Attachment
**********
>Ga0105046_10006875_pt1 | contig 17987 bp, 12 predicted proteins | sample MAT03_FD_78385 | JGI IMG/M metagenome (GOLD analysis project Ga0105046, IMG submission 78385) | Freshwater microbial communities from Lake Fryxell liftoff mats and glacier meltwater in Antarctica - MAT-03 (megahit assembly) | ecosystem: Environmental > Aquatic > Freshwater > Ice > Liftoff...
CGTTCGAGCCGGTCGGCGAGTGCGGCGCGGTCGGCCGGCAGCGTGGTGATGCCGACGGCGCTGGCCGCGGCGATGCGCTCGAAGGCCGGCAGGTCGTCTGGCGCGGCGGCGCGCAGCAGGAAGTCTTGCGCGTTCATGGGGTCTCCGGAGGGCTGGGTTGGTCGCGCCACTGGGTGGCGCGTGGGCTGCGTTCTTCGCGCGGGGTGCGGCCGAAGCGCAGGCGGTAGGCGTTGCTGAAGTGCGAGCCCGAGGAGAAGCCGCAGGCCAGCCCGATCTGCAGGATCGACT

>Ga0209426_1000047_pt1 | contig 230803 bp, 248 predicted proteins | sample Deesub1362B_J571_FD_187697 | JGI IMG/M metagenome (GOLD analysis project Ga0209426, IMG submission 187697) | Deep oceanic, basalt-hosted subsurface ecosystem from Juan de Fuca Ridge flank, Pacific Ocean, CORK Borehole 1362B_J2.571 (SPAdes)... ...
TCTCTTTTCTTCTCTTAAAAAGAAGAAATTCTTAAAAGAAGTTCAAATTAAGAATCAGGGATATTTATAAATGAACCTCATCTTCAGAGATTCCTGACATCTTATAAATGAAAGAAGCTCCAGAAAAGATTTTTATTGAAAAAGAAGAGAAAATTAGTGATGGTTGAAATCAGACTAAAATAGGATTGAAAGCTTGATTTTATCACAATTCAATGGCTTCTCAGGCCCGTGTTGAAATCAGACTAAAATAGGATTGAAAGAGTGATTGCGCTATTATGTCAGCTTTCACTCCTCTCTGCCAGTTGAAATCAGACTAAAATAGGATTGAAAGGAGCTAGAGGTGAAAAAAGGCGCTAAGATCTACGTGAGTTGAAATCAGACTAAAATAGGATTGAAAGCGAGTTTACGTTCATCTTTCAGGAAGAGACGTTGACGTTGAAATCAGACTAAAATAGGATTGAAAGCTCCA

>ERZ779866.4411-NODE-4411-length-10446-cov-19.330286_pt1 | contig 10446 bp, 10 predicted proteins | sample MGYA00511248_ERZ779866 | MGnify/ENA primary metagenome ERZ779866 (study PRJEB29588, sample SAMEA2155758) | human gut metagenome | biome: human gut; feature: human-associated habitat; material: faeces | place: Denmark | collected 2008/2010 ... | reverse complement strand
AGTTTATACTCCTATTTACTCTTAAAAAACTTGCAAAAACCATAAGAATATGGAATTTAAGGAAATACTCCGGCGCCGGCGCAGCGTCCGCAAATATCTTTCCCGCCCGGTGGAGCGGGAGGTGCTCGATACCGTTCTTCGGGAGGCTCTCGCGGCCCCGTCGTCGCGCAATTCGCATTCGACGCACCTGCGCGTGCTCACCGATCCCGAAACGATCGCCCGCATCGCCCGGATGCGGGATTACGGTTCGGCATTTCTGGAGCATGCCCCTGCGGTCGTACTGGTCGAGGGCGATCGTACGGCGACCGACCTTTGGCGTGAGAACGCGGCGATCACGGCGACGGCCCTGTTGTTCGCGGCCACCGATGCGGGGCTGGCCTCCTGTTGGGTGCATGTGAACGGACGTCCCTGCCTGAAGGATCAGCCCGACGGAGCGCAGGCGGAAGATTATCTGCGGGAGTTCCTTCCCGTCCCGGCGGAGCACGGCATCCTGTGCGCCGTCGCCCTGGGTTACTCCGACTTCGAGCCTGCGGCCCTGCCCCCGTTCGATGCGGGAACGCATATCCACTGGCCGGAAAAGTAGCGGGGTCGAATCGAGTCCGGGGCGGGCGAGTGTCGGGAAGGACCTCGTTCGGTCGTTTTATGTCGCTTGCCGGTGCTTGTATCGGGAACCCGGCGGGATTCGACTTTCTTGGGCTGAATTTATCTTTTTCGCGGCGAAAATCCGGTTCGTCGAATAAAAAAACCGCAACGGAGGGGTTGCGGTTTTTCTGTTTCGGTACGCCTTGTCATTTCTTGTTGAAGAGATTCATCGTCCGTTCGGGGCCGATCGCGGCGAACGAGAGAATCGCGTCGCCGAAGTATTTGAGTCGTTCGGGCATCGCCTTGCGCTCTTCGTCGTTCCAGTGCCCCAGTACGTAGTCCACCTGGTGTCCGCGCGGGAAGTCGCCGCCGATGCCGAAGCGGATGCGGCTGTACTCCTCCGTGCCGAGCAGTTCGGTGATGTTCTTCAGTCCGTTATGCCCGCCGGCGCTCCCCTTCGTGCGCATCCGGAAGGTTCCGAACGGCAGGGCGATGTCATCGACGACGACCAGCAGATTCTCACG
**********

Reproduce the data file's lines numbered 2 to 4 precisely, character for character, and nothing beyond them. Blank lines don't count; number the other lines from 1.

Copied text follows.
CGTTCGAGCCGGTCGGCGAGTGCGGCGCGGTCGGCCGGCAGCGTGGTGATGCCGACGGCGCTGGCCGCGGCGATGCGCTCGAAGGCCGGCAGGTCGTCTGGCGCGGCGGCGCGCAGCAGGAAGTCTTGCGCGTTCATGGGGTCTCCGGAGGGCTGGGTTGGTCGCGCCACTGGGTGGCGCGTGGGCTGCGTTCTTCGCGCGGGGTGCGGCCGAAGCGCAGGCGGTAGGCGTTGCTGAAGTGCGAGCCCGAGGAGAAGCCGCAGGCCAGCCCGATCTGCAGGATCGACT

>Ga0209426_1000047_pt1 | contig 230803 bp, 248 predicted proteins | sample Deesub1362B_J571_FD_187697 | JGI IMG/M metagenome (GOLD analysis project Ga0209426, IMG submission 187697) | Deep oceanic, basalt-hosted subsurface ecosystem from Juan de Fuca Ridge flank, Pacific Ocean, CORK Borehole 1362B_J2.571 (SPAdes)... ...
TCTCTTTTCTTCTCTTAAAAAGAAGAAATTCTTAAAAGAAGTTCAAATTAAGAATCAGGGATATTTATAAATGAACCTCATCTTCAGAGATTCCTGACATCTTATAAATGAAAGAAGCTCCAGAAAAGATTTTTATTGAAAAAGAAGAGAAAATTAGTGATGGTTGAAATCAGACTAAAATAGGATTGAAAGCTTGATTTTATCACAATTCAATGGCTTCTCAGGCCCGTGTTGAAATCAGACTAAAATAGGATTGAAAGAGTGATTGCGCTATTATGTCAGCTTTCACTCCTCTCTGCCAGTTGAAATCAGACTAAAATAGGATTGAAAGGAGCTAGAGGTGAAAAAAGGCGCTAAGATCTACGTGAGTTGAAATCAGACTAAAATAGGATTGAAAGCGAGTTTACGTTCATCTTTCAGGAAGAGACGTTGACGTTGAAATCAGACTAAAATAGGATTGAAAGCTCCA